Youngstown Officials Plan to Inspect Chill-Can Site Oct. 1

YOUNGSTOWN, Ohio – On Oct. 1, city officials and their legal representatives plan to inspect the “interior and exterior of the 21-acre property” where the M.J. Joseph Development Corp. built its still-vacant Chill-Can structures. And if the company doesn’t grant access to the site, the city says it will file a court motion to compel and seek sanctions.

The inspection notice was filed Friday afternoon in Mahoning County Common Pleas Court, where the city is seeking $2.8 million in damages suffered as a result of the long-delayed venture.

The lawsuit was filed in June – two months after the city notified the Irvine, California-based company that it was in default of two development agreements it signed in 2017.

According to the complaint, the city awarded M.J. Development Corp. $1.5 million in development grant money, plus spent another $414,948 in property acquisition and relocation costs, and another $318,523 in demolition and abatement expenses.

In return, the company agreed to spend about $20 million to construct three buildings by October 2017 and hire at least 237 employees by August 2021.

The buildings have been constructed but only a few workers have been employed and not a single self-chilling beverage can has been produced.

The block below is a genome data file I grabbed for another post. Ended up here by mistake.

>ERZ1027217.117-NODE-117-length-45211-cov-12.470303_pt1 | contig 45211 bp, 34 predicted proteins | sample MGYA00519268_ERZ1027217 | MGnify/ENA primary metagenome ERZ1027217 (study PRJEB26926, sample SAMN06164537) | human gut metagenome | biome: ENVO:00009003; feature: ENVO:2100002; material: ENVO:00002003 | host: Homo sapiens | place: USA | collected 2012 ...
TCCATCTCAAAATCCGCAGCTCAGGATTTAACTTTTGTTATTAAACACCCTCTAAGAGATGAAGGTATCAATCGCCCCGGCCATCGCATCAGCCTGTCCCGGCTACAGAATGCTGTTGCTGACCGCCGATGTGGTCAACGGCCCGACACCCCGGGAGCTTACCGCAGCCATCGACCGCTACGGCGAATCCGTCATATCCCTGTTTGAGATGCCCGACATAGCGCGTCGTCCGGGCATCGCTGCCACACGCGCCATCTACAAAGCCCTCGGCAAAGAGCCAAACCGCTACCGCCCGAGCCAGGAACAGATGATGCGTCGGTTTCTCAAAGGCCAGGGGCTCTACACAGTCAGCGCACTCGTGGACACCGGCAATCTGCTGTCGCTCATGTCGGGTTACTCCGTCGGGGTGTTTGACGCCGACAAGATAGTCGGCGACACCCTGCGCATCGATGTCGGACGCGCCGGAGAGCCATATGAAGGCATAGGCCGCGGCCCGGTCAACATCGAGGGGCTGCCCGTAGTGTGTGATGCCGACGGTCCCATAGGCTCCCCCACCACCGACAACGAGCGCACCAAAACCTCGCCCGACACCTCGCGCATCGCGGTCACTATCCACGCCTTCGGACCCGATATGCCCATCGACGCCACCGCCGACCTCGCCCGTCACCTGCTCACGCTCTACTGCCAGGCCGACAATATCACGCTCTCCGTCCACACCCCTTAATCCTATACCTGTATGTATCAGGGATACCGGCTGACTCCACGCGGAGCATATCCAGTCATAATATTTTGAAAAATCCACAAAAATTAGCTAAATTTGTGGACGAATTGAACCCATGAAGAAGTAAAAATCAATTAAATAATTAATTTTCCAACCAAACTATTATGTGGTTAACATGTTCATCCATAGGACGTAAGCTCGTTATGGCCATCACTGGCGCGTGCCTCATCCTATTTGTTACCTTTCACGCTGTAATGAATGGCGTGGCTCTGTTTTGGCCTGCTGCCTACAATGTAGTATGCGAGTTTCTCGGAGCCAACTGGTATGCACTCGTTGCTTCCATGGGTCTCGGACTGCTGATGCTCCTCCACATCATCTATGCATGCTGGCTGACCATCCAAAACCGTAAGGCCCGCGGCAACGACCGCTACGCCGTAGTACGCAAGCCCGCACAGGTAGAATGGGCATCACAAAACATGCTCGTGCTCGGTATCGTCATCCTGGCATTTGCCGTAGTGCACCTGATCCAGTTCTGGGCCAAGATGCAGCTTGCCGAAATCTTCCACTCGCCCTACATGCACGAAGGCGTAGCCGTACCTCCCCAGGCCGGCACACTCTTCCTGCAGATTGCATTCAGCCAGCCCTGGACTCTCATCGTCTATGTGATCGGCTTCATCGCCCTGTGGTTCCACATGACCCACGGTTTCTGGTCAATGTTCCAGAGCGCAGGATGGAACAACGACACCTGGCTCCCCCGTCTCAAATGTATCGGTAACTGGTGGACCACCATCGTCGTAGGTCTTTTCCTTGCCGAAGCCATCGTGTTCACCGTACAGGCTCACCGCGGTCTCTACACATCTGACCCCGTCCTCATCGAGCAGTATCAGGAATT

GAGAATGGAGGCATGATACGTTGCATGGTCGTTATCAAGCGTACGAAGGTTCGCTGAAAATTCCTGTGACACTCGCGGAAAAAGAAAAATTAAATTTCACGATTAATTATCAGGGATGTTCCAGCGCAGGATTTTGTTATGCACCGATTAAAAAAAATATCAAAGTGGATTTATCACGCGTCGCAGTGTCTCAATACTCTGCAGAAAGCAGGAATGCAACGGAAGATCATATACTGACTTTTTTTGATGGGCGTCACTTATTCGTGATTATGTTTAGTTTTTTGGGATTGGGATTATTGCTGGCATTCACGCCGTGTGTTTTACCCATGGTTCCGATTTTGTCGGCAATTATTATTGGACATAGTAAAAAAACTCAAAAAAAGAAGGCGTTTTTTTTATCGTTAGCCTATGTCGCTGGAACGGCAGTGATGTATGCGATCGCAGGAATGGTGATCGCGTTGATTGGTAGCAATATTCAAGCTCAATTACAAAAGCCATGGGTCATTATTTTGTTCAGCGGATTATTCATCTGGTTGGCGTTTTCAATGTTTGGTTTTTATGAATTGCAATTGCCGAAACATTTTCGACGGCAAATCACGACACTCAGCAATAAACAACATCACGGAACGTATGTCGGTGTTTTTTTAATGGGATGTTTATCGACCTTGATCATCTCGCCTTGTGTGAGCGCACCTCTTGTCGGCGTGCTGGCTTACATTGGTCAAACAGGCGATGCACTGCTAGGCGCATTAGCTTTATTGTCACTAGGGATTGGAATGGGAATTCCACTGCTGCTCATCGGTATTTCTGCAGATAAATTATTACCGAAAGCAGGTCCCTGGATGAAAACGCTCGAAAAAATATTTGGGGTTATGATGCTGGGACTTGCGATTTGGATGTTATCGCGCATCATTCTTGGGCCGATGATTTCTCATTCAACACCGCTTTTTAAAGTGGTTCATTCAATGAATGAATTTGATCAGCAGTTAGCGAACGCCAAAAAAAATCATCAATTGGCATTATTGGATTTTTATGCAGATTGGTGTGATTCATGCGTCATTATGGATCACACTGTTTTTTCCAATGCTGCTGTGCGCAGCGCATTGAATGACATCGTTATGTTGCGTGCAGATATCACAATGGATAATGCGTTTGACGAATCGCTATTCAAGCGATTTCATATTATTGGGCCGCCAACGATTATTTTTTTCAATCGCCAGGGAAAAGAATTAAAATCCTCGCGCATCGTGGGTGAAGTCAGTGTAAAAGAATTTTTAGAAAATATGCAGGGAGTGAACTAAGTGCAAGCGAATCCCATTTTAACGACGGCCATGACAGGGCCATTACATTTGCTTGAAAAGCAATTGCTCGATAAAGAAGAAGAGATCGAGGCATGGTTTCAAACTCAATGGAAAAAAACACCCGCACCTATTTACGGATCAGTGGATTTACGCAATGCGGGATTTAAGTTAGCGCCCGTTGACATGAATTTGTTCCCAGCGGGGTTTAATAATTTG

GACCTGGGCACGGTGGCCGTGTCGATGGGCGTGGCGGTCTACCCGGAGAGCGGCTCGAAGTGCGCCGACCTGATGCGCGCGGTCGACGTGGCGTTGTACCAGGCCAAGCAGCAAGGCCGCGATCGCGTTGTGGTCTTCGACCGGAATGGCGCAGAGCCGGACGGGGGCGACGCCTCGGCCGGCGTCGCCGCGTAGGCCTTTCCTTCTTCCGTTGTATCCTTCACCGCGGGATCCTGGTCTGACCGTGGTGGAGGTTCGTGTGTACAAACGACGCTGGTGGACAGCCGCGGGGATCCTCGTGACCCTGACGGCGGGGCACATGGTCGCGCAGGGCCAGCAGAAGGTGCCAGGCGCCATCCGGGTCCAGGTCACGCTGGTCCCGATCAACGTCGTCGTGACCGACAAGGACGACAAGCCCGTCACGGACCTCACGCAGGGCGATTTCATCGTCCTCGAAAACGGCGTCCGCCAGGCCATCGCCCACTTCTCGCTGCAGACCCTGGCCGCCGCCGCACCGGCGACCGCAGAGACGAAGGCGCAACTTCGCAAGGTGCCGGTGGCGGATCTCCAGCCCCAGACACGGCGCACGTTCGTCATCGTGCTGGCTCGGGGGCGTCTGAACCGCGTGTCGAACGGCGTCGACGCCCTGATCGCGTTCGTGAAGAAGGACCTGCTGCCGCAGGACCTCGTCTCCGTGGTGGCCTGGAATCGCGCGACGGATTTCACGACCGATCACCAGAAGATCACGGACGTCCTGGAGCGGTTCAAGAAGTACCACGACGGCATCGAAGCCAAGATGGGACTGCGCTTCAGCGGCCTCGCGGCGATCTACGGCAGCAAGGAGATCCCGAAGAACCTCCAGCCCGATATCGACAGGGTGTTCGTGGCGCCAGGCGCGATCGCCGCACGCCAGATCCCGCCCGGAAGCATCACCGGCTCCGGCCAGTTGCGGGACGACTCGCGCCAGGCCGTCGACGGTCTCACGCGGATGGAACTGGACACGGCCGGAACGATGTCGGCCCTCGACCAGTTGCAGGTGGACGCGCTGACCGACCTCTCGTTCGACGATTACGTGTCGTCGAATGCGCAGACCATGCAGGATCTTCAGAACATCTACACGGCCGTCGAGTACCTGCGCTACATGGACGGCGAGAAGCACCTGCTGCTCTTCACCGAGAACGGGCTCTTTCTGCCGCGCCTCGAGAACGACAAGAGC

In response, M.J. Joseph Development argues that if the city suffered any damages, which the company denies, they were caused “in whole or in part, by the defendant’s own negligence and fault.”  

Any other damages the city claims it suffered were caused because of either third parties or by “unforeseeable, independent, intervening and/or superseding events,” the company states in court documents.

The city says its inspectors will arrive at the site at 11 a.m. Oct. 1, and will collect photographic and video evidence at the site, according to the court notice.

As of this posting, there is no indication that the company would attempt to block access.

Copyright 2024 The Business Journal, Youngstown, Ohio.